The White House Said Most Immigrants Will Still Be Turned Away At The Border Under A Trump-Era Policy

Confusion about who was being allowed into the US in recent days forced the administration to issue a stronger warning.

After days of confusion about changes along the southern border, the Biden administration on Wednesday said immigrants should not try to enter the US because most will still be turned away under a Trump-era policy that has recently come under legal scrutiny.

Since March, border officials have used a section of the public health code known as Title 42 to immediately turn back immigrants at the border in order to halt the spread of the coronavirus. It was a massive shift in how the US treated immigrants and effectively sealed off the border to asylum-seekers.

Despite hopes among activists that President Joe Biden would change course, White House press secretary Jen Psaki on Wednesday told reporters that "the vast majority" of immigrants will continue to be expelled at the border.

"Now is not the time to come," Psaki said. "There have been incredibly narrow and limited circumstances where individuals have come into the country awaiting for their hearing, but the vast majority have been turned away."

Confusion about who was being allowed into the US in recent days forced the administration to issue a stronger warning. Last week, reports of some families being allowed into the US after being apprehended at the border resulted in speculation that immigrants would no longer be immediately expelled and instead be allowed to fight their immigration cases from within the United States. In the Rio Grande Valley in South Texas, immigration advocates have reported seeing about 100 people a day released by Customs and Border Protection. In other parts of Texas, shelters have also seen increasing numbers of immigrant families, but it is not clear why.

Attorneys and advocates who work with immigrants along the border have been bombarded with phone calls and texts about whether they should try their luck at getting into the US. Erika Pinheiro, policy and litigation director with the immigrant advocacy group Al Otro Lado, said it was “incredibly disappointing” that the Biden administration has continued to expel immigrants under the CDC order.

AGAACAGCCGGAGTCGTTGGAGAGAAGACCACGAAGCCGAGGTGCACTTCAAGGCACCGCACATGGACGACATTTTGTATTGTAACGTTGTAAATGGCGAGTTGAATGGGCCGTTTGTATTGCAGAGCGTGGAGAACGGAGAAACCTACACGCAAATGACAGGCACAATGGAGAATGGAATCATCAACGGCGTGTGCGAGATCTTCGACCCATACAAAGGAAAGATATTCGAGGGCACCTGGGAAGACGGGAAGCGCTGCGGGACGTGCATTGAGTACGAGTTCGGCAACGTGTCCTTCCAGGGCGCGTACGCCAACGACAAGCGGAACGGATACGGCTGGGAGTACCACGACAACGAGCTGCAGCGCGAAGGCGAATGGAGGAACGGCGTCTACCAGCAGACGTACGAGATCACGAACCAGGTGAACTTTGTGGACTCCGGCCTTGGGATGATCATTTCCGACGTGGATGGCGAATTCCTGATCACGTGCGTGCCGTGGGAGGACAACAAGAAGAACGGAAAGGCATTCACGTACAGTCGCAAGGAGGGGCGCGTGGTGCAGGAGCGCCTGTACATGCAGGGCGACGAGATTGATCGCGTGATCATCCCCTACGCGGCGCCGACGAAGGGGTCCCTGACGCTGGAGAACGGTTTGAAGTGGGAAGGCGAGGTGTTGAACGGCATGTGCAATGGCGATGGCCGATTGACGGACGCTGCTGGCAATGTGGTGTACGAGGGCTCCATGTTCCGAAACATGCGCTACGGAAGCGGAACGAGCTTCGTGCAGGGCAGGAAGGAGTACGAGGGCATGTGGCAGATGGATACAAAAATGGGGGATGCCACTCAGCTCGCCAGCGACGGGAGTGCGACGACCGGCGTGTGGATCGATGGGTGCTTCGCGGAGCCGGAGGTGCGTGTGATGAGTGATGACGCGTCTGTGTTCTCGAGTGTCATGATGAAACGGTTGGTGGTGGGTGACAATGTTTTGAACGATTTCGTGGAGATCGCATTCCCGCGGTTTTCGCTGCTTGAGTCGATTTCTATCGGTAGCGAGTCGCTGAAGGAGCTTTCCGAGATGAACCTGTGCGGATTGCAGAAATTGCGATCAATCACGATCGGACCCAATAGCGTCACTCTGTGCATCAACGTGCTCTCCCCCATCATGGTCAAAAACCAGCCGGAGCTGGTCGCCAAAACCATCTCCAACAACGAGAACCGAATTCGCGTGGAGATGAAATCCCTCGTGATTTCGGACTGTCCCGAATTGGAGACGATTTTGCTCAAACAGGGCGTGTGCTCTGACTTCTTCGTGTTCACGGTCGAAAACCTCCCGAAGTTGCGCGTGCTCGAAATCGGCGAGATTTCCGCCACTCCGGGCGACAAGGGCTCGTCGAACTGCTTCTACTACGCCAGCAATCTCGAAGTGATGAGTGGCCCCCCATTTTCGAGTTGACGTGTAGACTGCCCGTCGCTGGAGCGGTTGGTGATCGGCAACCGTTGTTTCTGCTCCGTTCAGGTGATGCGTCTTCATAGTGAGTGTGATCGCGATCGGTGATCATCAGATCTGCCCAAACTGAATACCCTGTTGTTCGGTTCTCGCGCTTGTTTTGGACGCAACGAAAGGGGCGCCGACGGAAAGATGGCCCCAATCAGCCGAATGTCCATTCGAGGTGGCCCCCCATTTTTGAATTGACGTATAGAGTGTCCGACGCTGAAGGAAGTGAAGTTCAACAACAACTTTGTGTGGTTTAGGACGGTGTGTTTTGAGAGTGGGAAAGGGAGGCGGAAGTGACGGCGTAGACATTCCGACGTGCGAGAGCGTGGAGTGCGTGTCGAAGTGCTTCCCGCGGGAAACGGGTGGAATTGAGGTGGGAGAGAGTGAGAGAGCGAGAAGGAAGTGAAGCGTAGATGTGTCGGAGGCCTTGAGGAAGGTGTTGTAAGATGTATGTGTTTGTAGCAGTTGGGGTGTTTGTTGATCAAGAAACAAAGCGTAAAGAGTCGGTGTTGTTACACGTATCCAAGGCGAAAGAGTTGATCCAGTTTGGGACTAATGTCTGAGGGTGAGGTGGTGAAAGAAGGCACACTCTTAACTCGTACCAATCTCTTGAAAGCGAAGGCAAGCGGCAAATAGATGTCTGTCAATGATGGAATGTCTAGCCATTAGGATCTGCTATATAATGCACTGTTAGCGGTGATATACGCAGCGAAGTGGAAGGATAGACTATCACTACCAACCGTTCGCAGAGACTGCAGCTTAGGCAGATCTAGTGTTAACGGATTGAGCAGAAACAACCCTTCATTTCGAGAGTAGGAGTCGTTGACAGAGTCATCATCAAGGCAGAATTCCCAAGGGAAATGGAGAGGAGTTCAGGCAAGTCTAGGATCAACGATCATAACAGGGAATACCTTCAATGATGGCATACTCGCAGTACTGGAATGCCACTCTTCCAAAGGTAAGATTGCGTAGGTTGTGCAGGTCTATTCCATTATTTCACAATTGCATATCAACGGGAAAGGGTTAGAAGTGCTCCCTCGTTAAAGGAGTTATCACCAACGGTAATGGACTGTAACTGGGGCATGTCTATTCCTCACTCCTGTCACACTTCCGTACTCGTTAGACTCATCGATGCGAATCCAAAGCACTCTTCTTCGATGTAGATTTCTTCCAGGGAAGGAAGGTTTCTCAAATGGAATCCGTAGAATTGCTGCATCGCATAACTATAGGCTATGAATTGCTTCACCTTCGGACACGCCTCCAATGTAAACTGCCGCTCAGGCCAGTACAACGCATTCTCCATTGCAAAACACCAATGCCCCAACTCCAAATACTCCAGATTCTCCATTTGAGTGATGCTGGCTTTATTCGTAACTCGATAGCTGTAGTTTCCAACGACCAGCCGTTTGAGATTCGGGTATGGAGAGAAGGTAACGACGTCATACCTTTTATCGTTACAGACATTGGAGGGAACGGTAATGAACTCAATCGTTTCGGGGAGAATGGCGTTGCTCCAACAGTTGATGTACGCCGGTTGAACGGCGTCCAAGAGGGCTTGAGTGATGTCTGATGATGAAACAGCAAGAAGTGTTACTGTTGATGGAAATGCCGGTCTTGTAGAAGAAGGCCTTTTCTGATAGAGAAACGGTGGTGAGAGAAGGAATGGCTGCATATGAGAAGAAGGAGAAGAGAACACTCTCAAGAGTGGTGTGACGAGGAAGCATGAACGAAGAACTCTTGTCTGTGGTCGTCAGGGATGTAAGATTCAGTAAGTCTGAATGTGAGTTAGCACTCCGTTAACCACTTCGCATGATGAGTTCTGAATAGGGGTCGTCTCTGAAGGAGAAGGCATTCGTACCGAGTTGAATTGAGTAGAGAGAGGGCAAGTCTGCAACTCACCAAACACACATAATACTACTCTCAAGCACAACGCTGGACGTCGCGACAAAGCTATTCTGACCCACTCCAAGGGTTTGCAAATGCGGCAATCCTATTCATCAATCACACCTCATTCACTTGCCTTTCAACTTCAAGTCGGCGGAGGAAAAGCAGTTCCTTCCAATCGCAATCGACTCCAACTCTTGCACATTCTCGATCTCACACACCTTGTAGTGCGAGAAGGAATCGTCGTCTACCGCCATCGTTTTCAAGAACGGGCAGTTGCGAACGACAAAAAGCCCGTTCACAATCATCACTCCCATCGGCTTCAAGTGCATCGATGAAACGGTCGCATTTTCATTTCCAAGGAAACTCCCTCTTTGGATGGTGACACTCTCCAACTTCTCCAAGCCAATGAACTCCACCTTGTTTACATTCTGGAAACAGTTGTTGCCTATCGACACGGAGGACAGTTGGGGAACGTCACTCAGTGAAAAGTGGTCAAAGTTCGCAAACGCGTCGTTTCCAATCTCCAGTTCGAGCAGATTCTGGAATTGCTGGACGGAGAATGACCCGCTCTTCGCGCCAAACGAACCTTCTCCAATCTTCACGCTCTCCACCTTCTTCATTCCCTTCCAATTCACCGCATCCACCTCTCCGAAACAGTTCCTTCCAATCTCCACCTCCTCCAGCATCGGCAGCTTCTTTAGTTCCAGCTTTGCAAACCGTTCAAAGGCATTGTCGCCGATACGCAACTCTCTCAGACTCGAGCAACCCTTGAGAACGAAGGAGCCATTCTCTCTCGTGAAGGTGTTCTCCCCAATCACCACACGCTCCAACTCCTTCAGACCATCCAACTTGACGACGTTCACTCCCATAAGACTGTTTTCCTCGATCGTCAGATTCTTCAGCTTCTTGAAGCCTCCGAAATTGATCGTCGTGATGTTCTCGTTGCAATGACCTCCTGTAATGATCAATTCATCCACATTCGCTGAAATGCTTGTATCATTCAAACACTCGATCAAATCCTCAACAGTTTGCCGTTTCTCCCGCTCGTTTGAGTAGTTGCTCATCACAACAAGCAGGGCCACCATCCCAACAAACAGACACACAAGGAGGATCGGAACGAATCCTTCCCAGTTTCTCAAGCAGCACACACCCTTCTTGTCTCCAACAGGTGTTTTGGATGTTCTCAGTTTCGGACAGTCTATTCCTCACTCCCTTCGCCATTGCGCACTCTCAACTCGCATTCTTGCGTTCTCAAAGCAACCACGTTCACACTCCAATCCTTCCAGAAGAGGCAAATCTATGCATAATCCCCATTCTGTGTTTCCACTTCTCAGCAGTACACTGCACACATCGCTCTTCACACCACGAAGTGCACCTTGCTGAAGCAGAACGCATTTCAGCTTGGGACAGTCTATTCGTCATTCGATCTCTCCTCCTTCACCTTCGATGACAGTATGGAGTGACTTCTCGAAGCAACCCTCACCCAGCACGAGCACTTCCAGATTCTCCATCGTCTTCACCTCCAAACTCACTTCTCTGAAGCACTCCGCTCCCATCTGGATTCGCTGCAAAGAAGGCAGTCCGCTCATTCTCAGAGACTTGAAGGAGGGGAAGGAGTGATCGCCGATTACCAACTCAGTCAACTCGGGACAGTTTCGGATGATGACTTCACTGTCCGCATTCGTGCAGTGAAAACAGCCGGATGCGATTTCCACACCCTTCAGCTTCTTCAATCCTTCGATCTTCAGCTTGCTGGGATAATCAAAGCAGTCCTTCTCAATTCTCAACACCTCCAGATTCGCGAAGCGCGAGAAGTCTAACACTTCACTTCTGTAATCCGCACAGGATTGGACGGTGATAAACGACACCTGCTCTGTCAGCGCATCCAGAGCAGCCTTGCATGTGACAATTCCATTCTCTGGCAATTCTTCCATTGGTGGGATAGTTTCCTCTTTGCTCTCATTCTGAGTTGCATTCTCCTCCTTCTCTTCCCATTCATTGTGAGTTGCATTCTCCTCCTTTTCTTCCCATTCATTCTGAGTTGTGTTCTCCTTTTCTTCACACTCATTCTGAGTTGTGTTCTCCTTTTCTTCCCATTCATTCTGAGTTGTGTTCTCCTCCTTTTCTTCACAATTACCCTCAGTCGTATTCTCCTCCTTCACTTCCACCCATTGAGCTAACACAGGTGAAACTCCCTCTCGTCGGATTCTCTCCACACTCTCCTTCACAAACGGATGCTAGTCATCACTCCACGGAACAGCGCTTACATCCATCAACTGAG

“We know now that the CDC order prohibiting asylum processing at the border did not arise from public health concerns but rather was part of Stephen Miller’s efforts to dismantle the US asylum system and was implemented despite opposition from CDC leadership,” Pinheiro said, referring to one of Trump's former senior advisers. “US expulsions of asylum-seekers, including infants, constitute plain violations of domestic and international laws meant to protect vulnerable refugees. CBP absolutely has the resources to process asylum-seekers in a safe and humane way.”

The turnbacks, known as expulsions, are legally different from deportations, which would mean an immigrant had actually undergone the immigration process and found to not be legally allowed to stay in the US. Critics say the government is using the public health orders as an excuse to turn back immigrants at the border.

The Biden administration, which has warned that it will take time to undo Trump’s immigration policies, has already directed a review of the policy to determine whether it's necessary. The administration, however, has said it will not use the sweeping public health powers to expel unaccompanied immigrant children at the southern border despite a federal appeals court clearing the path to do so.

“While we recognize that the Biden administration has been saddled with a lot of bad policy and structural problems, it cannot continue the Trump administration practice of turning away people in danger based on illegal policies, such as the notorious and pretextual Title 42 policy,” said Lee Gelernt, an attorney with the ACLU.

Last week, CBP said families were recently released due to COVID-19 restrictions, which have caused some of its facilities to reach capacity. Mexico also recently passed a law prohibiting authorities from keeping undocumented immigrant children in detention centers. With no space to hold the families in US detention centers and Mexico refusing to take them, CBP started to release some.

Mexico's foreign ministry said the country continues to accept Central American nationals expelled by US border officers, but that there had been some changes at the local level in the last few days due to the child protection law.

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